Professional advisors who promote tax avoidance strategies will face tougher penalties under new legislation passed by the NSW state government.
State finance minister Damien Tudehope said the reforms represent a significant enhancement to the integrity of the NSW taxation system.
"For too long dishonest operators have managed to get away with leading others into tax avoidance arrangements without any penalty," he said.
"Under the new laws that will change. If you are promoting tax avoidance schemes you will be penalised.
"While we recognise that the vast majority of taxpayers and their advisors do the right thing, there remains a small number of people who don't. We make no excuses for cracking down on dishonest tax advisors. The new laws are meant for them."
The promoter penalty rules will extend to anyone who promotes or attempts to market a scheme for avoiding NSW taxes.
The consequences for promoters are significant with penalties more than $1.1 million for an individual and $5.5 million for a corporation.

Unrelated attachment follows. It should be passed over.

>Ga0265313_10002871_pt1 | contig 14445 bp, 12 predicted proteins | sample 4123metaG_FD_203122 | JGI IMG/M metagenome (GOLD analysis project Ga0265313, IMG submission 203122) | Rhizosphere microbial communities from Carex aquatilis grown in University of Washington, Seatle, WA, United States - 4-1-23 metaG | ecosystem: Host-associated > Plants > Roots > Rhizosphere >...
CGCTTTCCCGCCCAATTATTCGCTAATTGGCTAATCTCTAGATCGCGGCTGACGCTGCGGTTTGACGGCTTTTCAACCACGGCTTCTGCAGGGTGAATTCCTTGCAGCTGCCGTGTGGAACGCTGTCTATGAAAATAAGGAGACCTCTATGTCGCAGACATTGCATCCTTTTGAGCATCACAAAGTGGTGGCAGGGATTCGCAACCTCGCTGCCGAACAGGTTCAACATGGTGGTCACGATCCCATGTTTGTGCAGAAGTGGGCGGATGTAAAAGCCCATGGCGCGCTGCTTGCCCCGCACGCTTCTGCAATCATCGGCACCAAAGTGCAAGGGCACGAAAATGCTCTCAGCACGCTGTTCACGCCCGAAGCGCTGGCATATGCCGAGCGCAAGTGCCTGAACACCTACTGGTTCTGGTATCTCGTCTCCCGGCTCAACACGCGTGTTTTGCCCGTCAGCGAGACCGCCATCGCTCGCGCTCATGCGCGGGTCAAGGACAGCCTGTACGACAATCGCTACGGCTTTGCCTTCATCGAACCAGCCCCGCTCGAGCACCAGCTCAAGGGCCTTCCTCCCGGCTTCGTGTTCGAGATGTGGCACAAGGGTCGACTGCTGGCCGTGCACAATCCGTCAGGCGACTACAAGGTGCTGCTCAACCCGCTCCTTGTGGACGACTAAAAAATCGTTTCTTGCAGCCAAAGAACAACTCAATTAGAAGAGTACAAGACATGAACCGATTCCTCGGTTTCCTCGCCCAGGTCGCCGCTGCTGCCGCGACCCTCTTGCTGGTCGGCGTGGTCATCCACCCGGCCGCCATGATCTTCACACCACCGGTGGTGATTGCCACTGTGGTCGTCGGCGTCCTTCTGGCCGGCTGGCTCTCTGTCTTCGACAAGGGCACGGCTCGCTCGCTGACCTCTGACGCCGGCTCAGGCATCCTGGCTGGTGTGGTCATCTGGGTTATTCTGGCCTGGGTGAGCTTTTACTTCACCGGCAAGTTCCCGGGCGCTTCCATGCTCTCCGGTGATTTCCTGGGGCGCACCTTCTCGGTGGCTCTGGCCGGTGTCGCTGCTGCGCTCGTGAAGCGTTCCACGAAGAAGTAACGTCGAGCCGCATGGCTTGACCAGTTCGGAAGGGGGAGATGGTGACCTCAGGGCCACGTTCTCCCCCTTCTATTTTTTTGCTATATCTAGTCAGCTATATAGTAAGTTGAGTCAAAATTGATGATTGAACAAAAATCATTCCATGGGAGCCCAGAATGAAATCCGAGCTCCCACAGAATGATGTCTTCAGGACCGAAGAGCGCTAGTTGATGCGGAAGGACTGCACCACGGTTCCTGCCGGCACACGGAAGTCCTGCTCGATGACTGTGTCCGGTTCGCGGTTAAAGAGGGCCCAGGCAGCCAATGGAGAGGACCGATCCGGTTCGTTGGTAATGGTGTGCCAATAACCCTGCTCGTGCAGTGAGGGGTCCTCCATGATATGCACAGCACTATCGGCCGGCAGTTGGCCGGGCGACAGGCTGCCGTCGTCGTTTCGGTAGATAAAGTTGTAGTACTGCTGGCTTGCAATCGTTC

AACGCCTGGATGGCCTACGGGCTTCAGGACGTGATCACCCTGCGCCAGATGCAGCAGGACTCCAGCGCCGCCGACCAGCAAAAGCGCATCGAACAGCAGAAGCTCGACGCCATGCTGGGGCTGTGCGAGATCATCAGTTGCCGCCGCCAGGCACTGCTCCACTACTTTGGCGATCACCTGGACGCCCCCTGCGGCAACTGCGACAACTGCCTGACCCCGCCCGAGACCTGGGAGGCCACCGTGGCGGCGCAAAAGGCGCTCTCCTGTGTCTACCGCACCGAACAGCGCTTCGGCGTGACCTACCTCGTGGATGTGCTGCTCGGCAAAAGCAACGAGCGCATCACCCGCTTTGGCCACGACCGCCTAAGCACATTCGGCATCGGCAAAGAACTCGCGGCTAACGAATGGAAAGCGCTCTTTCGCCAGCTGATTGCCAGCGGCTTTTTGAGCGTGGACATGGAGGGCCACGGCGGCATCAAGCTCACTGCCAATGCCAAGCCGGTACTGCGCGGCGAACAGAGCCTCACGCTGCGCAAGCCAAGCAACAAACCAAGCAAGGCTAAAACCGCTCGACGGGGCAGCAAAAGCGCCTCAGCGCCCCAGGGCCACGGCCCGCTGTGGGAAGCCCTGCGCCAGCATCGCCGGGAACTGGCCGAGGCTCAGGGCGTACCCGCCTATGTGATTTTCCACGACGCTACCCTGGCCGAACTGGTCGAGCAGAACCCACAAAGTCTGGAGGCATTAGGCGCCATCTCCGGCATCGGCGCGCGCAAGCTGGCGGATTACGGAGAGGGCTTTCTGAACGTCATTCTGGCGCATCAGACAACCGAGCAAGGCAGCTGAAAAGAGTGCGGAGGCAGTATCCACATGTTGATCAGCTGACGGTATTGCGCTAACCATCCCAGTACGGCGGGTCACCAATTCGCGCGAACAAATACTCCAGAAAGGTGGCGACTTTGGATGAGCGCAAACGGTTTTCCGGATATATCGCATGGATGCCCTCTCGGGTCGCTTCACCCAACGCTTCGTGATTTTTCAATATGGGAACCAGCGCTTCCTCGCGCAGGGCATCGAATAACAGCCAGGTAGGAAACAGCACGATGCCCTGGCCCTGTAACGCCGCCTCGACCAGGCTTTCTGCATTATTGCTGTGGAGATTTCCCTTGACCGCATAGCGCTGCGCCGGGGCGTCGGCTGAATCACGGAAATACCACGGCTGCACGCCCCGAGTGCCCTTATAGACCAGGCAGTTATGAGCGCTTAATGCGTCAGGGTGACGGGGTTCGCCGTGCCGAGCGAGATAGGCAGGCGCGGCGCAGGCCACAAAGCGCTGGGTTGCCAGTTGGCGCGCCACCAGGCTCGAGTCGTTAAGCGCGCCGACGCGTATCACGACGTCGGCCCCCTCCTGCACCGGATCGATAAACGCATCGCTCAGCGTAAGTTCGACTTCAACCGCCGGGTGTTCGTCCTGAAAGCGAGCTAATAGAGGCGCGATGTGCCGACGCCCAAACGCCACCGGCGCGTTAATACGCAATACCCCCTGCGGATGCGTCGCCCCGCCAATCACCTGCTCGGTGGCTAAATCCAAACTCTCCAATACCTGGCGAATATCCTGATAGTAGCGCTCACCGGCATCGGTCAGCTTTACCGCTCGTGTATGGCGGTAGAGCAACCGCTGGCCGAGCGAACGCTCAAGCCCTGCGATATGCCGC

Other changes include the introduction of broad anti-avoidance provisions and a substantial increase in penalty tax for significant global corporations.
"While leniency will be shown in the case of inadvertent errors, there will be no relief where the tax default is due to intentional non-compliance," Mr Tudehope said.
"The new measures will apply to all taxes administered by Revenue NSW, including duties, payroll tax, land tax and others.
"The amendments ensure the penalty rates are effective at deterring non-compliance by large enterprises while being fairer to individuals and small business owners.
"These reforms are designed to encourage taxpayers to adhere to their obligations and facilitate consistent administration in dealing with tax avoidance."